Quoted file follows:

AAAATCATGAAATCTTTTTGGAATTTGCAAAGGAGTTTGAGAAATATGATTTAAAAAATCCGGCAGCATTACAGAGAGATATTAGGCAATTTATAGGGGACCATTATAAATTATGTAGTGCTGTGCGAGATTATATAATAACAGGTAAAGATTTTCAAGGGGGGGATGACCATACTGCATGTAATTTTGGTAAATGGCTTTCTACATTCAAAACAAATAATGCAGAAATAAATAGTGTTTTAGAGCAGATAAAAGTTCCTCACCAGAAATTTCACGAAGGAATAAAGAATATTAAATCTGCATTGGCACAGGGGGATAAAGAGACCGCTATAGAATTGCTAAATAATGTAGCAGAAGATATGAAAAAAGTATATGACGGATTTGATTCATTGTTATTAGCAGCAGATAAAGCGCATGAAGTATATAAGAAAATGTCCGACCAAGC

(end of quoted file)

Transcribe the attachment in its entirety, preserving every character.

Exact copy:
AAAATCATGAAATCTTTTTGGAATTTGCAAAGGAGTTTGAGAAATATGATTTAAAAAATCCGGCAGCATTACAGAGAGATATTAGGCAATTTATAGGGGACCATTATAAATTATGTAGTGCTGTGCGAGATTATATAATAACAGGTAAAGATTTTCAAGGGGGGGATGACCATACTGCATGTAATTTTGGTAAATGGCTTTCTACATTCAAAACAAATAATGCAGAAATAAATAGTGTTTTAGAGCAGATAAAAGTTCCTCACCAGAAATTTCACGAAGGAATAAAGAATATTAAATCTGCATTGGCACAGGGGGATAAAGAGACCGCTATAGAATTGCTAAATAATGTAGCAGAAGATATGAAAAAAGTATATGACGGATTTGATTCATTGTTATTAGCAGCAGATAAAGCGCATGAAGTATATAAGAAAATGTCCGACCAAGC